Ultra-early (mid-March through early April) planting of soybeans in the midsouthern US is being used as a mechanism to avoid drought and ensure early harvest to take advantage of an early-delivery price bonus available in some years. The risks of planting in this timeframe are associated with temperature.
Many years of observations and experience have shown that soil temperature likely is not a factor when planting this early. High-quality seed that are treated with fungicide to control both seed-borne and soil-borne diseases will germinate and emerge. Emergence time may be extended by cold soils, but emergence will occur as long as adequate soil moisture is available.
The greatest risk with ultra-early planting is perceived to be from low air temperature that occurs after soybean emergence. There are known cases of soybean seedlings surviving frost after emergence, but the severity and duration of these cold temperatures are not documented. Presumably, there is a difference in how 2 hours at 36 degrees that may result in a light frost and 8 hours at 33 degrees that may result in a heavy or "killing" frost will affect soybean seedlings.
Based on this discussion, knowledge of when the last date of a particular low temperature is estimated to occur is important. The following table presents the 10% (1 year in 10) and 50% (5 years in 10) estimates for expected last spring frost (36E) and last spring freeze (32E) dates for selected locations in the midsouth where ultra-early planting likely will occur. Go to http://www5.ncdc.noaa.gov/cgi-bin/climatenormals/climatenormals.pl for freeze/frost dates for other US locations.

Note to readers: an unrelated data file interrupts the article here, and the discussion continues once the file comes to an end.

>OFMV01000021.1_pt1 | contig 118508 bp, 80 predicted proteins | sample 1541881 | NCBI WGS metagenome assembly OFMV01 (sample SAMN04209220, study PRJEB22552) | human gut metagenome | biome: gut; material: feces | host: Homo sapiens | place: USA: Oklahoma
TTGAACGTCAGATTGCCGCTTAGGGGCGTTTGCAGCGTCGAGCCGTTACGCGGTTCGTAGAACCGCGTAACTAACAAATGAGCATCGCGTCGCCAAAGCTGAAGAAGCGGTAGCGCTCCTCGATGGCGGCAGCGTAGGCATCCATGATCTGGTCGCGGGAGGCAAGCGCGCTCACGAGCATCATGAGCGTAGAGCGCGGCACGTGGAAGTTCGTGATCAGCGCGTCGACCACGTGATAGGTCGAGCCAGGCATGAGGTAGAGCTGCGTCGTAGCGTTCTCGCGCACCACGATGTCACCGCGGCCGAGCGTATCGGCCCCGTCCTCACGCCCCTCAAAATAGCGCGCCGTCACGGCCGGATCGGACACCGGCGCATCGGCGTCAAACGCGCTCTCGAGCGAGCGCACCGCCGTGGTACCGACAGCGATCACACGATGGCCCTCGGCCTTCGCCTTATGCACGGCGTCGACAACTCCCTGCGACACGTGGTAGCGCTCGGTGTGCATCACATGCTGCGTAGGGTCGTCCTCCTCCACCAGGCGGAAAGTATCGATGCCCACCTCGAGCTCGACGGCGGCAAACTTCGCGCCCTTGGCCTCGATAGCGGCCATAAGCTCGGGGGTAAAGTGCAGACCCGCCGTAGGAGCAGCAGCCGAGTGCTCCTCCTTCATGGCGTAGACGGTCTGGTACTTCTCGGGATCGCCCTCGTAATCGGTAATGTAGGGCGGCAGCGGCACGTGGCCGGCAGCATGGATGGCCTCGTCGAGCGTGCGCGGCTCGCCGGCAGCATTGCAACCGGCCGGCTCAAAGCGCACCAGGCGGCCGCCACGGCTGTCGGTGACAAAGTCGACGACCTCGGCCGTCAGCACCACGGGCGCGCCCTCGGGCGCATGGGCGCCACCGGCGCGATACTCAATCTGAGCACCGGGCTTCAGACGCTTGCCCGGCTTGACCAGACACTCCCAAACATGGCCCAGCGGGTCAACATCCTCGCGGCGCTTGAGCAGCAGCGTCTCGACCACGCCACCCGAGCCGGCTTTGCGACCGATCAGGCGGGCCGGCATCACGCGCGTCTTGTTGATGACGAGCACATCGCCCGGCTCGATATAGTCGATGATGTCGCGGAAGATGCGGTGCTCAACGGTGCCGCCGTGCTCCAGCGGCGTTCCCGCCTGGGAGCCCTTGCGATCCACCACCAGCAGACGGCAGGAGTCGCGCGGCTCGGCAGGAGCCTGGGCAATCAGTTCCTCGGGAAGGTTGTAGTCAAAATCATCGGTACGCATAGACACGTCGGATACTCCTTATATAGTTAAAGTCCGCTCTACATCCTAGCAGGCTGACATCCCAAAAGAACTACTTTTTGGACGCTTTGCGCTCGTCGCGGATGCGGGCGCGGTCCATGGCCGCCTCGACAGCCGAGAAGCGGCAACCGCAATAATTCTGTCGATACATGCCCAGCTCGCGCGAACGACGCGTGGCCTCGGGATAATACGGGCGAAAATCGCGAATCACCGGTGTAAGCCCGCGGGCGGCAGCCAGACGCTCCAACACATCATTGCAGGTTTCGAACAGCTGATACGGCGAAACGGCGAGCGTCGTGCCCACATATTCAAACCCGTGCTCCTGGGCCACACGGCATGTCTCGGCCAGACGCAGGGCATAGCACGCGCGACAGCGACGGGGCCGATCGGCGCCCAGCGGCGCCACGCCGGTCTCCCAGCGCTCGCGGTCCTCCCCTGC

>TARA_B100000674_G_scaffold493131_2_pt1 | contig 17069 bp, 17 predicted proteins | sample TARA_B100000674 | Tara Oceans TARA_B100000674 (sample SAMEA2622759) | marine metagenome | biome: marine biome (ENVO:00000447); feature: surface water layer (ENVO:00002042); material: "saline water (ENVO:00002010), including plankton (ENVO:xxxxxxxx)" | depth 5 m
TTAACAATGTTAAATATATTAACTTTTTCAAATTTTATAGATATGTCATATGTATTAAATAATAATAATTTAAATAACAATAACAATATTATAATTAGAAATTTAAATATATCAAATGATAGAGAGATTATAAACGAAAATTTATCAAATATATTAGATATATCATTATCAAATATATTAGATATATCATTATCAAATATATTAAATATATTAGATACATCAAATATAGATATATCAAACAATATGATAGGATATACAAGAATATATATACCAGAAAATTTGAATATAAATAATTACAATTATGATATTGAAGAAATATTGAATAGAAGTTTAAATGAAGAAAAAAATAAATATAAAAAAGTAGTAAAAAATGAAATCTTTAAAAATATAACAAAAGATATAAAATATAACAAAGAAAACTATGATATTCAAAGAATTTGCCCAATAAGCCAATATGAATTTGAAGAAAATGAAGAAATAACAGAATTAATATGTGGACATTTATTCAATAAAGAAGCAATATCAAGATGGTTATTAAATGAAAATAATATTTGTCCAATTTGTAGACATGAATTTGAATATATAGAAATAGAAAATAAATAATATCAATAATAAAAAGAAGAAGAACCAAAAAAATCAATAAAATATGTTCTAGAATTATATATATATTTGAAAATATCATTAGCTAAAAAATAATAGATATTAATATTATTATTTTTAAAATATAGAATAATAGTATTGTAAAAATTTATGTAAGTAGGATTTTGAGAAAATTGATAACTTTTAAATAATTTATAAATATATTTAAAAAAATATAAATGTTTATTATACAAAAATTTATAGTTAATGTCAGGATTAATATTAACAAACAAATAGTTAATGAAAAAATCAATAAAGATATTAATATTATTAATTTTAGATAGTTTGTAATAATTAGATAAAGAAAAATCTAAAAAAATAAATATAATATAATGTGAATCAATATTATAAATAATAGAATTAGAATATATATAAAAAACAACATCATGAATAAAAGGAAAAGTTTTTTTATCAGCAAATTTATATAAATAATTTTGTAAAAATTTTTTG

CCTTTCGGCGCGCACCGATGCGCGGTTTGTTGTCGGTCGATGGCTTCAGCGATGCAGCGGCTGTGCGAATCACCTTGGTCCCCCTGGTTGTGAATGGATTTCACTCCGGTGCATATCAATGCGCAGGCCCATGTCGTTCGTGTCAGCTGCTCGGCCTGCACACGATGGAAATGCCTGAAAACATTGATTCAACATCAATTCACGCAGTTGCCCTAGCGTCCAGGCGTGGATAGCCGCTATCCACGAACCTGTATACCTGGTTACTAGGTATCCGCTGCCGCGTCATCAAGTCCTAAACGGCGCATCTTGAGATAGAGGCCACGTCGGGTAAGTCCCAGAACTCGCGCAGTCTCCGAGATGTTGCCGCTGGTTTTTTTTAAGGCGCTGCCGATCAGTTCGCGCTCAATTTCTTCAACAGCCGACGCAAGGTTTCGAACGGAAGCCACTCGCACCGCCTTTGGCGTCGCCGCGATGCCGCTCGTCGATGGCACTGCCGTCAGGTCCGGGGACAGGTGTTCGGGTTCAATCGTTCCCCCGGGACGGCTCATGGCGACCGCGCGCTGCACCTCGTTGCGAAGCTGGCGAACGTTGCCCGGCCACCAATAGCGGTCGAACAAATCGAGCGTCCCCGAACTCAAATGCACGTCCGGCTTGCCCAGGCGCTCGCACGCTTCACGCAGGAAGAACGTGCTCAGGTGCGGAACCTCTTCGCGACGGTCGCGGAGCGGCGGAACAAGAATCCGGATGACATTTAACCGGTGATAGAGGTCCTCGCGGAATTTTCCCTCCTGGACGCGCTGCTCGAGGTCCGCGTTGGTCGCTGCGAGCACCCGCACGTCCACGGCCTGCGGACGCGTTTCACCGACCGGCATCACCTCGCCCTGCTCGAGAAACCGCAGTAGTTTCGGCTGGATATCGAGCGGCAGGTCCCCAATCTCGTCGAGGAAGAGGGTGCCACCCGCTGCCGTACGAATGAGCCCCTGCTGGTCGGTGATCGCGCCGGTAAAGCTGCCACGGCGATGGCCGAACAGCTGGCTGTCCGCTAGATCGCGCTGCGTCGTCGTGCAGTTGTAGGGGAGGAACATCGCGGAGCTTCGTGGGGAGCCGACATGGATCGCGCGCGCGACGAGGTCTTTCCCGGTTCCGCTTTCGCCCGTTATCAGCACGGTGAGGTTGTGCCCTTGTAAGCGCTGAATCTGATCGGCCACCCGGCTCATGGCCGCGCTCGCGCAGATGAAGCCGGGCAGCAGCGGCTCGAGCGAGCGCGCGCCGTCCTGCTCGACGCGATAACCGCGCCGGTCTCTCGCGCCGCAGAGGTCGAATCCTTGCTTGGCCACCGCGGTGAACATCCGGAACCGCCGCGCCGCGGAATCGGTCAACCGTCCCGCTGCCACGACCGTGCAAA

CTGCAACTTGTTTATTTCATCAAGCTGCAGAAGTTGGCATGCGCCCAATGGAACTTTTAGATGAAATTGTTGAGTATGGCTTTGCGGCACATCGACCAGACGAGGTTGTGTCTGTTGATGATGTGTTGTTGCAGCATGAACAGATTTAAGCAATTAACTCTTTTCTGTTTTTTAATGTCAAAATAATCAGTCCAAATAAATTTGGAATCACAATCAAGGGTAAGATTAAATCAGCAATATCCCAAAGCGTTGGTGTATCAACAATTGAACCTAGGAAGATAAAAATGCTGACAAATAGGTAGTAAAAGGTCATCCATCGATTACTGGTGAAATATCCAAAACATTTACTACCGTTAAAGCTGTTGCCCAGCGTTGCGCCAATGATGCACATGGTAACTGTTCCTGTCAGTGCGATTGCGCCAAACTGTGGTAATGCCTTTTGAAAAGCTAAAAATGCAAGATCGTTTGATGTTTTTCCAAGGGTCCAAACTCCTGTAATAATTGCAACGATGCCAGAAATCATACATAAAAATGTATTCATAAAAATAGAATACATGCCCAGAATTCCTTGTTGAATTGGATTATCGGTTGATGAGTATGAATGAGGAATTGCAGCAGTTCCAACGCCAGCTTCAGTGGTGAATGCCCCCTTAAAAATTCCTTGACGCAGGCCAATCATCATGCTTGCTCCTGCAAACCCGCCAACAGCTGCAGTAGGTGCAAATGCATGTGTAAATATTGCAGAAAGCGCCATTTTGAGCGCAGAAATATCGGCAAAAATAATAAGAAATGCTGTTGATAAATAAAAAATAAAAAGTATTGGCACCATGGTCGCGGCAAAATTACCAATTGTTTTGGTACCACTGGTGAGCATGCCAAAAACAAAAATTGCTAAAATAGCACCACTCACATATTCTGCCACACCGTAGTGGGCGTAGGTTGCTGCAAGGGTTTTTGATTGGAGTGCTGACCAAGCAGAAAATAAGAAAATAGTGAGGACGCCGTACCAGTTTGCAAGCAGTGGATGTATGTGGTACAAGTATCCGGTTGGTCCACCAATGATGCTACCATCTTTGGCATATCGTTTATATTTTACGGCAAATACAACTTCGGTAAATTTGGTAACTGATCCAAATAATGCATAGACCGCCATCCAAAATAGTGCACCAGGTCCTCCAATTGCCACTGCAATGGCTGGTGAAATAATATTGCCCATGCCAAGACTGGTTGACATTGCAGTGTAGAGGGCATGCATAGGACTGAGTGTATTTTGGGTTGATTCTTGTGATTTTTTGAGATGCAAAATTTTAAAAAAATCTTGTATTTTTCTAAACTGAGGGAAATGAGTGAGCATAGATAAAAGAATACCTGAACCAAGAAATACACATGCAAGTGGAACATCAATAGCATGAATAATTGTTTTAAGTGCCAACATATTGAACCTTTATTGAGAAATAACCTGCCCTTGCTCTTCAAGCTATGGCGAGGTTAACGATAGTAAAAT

From Sikeston south, the 50% or average date for the last spring freeze is before early April. Since emergence likely will take 10 to 14 days when plantings are made this early, planting in late March at latitudes below Sikeston should not be impacted by a freeze in an average year. The 10% last freeze date indicates a higher risk from planting before early April.
From Memphis south, the 50% or average last spring frost is estimated to occur from mid-March to very early April. Thus, when considering that emergence of early plantings likely will take 10 to 14 days, planting in the late March to early April timeframe is not a high risk from the standpoint of average date of last spring frost south of Memphis.
From Memphis north to Sikeston, average date of last spring frost is estimated to occur from early to mid-April. Thus, plantings that emerge before mid-April north of Memphis have a 50% chance of being subjected to frost and are probably too risky. Early April plantings made from Memphis to Sikeston that emerge 10 to 14 days after planting are not a high risk from the standpoint of average date of last spring frost.
Again, there is no documentation of just what level of frost is required to be detrimental to soybean seedlings. To be on the safe side, early plantings should be timed so that emergence will occur after the estimated 50% last spring frost date for a given location.
Midsouth locations, their latitudes, and estimated* 50% and 10% last spring frost (36
E) and last spring freeze (32E) dates.
50% last frost
10% last frost
50% last freeze
10% last freeze
E 30N N
Lake Providence LA
E 48N N
E 41N N
E 52N N
E 46N N
E 50N N
Union City TN
*Probability of later date of occurrence. For 50% dates, there is a 50% chance (5 years in 10) of occurrence later than date shown. For 10% dates, there is a 10% chance (1 year in 10) of occurrence later than date shown.